Thursday, June 25, 2009

Denial of Service Attacks for Dummies

Last night, I was so outraged by a report on the NY Times blog about the Iranian government posting photos of demonstrators and asking visitors to identify them. A quick perusal of the page with Google Persian Translator I'm usually a fanatical fan of free speech, but the idea of a government using the web to pick on nonviolent demonstrators was too much for me. We may not be able to do anything about the government sicing basiji on the protesters, but we can certainly do something when they try to get them with the web. The outrage prompted me to google some means of shutting the site down. (Caveat: Cyberwar guide reminds us to only attack sites recommended by trusted sources. I felt this qualified because it was mentioned in the Times, and because I researched the page myself.)

The simplest kind of site attack is a Denial of Service attack. This works by sending so many requests to a site's server that it shuts down. Every time you connect to a site, you send a request, so the best way to send a lot of requests to a site is to reload it over and over. If you can open a browser and hit reload, you can help.

An even better way, however, is to have your computer automatically reload the page for you. You can leave this it running for hours on end. In the case of the protest-busting site above, I opened 20 browser tabs, set them to reload every 5 seconds, and left them on overnight. When I woke up in the morning, the site was down.

Here's how to do it:
1. Open firefox. If you don't have firefox, you can download it here.
2. Download the "Reload Every" tool from the Mozilla site. Install it and restart Firefox.
3. Go to the site you want to attack.
4. Right click on the site's homepage. Mouse over "reload every" and select "5 seconds"
4.5. (Or, if you want to be really devious) Right click on the site's homepage, mouse over "reload every" and select "custom". It will ask you to specify an amount of time for it to keep reloading. Set it to 1 second.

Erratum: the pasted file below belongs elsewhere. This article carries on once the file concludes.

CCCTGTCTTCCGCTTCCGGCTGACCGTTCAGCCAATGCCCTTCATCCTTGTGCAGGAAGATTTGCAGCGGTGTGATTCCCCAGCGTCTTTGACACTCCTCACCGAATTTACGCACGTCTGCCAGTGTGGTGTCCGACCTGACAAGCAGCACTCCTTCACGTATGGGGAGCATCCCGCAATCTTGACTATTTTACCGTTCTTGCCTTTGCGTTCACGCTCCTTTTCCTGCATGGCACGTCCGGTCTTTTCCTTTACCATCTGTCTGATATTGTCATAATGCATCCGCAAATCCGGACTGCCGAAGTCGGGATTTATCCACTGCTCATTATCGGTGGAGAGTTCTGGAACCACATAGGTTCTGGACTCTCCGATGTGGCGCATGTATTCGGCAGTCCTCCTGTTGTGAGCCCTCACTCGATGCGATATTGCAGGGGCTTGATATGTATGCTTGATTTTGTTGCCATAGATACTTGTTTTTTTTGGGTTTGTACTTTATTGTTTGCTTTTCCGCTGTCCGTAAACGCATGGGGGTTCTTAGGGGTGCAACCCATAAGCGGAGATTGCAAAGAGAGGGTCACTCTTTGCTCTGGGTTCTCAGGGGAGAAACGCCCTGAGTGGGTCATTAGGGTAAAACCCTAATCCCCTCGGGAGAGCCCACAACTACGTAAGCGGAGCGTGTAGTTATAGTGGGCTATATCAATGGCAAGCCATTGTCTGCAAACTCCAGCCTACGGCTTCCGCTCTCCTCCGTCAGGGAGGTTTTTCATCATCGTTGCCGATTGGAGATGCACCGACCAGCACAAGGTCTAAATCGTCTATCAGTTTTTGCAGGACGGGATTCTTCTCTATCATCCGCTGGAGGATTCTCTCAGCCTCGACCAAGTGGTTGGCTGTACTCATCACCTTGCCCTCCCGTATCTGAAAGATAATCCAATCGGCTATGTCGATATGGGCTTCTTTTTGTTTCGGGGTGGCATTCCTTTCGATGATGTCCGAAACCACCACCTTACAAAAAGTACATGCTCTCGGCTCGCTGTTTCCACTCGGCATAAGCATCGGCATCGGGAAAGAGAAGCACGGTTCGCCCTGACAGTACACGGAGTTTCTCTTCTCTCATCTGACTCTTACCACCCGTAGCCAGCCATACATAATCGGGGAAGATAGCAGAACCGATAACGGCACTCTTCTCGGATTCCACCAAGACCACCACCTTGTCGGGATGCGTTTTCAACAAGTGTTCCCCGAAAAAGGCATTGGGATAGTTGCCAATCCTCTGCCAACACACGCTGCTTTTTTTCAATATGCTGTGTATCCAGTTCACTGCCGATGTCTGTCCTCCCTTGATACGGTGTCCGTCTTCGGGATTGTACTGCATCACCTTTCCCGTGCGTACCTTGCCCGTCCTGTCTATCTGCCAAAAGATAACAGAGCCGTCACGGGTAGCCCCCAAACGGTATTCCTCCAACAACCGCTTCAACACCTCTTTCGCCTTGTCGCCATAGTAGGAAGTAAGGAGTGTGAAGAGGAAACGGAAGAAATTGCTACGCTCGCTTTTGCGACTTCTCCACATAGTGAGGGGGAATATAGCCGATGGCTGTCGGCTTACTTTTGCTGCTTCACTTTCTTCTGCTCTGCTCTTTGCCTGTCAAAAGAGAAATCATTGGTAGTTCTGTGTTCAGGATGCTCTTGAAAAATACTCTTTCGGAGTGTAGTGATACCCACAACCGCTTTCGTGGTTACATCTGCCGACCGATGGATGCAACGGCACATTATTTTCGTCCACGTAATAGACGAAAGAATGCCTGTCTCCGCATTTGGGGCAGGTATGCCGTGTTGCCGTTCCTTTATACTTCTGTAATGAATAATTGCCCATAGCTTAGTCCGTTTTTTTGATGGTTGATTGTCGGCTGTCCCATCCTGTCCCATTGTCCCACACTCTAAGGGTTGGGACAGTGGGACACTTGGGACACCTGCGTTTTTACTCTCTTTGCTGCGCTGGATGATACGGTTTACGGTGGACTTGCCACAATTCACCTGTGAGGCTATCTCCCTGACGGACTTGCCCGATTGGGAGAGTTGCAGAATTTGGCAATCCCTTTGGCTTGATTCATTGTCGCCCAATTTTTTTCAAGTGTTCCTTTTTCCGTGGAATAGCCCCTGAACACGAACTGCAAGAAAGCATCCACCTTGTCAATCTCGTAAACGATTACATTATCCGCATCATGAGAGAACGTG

6. Leave it running for as long as you like. If you're feeling especially subversive, open multiple browser tabs and repeat the above instructions.

Thursday, June 18, 2009

Worldwide Iranian Protests

View Locations of Iran Elections Protests in a larger map

(Reposted so that it stays on top.)

Wednesday, June 17, 2009

Letters to Ahmadinejad

Diversion doesn't work forever.

HBO is airing a Swedish documentary called "Letters to the President", about the phenomena of people writing letters to Ahmadinejad asking him to solve their problems. It's an interesting move - people write in and ask for money, help, medicine, water to irrigate their crops - and he has a staff that answers them. About 90% of the letters are answered, sometimes with face to face meetings with goverment officials, and occasionally with meetings with Ahmadinejad himself. The movie was completed before the election, but featured protest-like schemes in which Ahmadinejad's motorcade was mobbed by people seeking to deliver their letters.

The odd thing is many of the issues people are trying to address are symptoms of systemic problems, rather than just individual misfortune. There's "I have cancer," but there's also "I need a bank loan to buy sheep and the banks won't give it to me because they don't have the money," and "I can't irrigate my crops because my village doesn't have access to water." Women waiting in line to see him complain that inflation is so high they can't afford basic food; one cries as she says she had to save for 3 weeks to buy her child strawberries. One person comments that inflation was 10% under the previous administration, and is 90% now. Others complain that although Ahmadinejad promises public works projects in the provinces, inefficient local management means that local leaders only begin them a week before he comes to visit, and stop them after he leaves.

It's excellent PR, and appears to work in some of the poorer provinces (although apparently not in the cities, where a series of cool guys with cigarettes tell the camera the president doesn't do anything.) But even in the rural areas, it seems to be cracking. In one scene, Ahmadinejad has a town hall discussion with farmers. Before speaking, he gets them to chant "Death to America" and "Nuclear energy is our right!" The farmers' concerns, however, have little to do with America or nukes. One old man tells the president he lost two sons in the Iran-Iraq war, and now cannot irrigate his crops because the village has no water. Ahmadinejad promises water will be delivered, and quickly changes the subject to the man's sons, asking if anyone has a picture of the martyr, and giving a long speech about the fallen. He then goes off about how Iran is going to crush its enemies and tells the crowd that there is poverty elsewhere in the world, that the U.S. has 40 million homeless unemployed and no social service agencies. He does not explain what this has to do with bringing water to the old man's crops.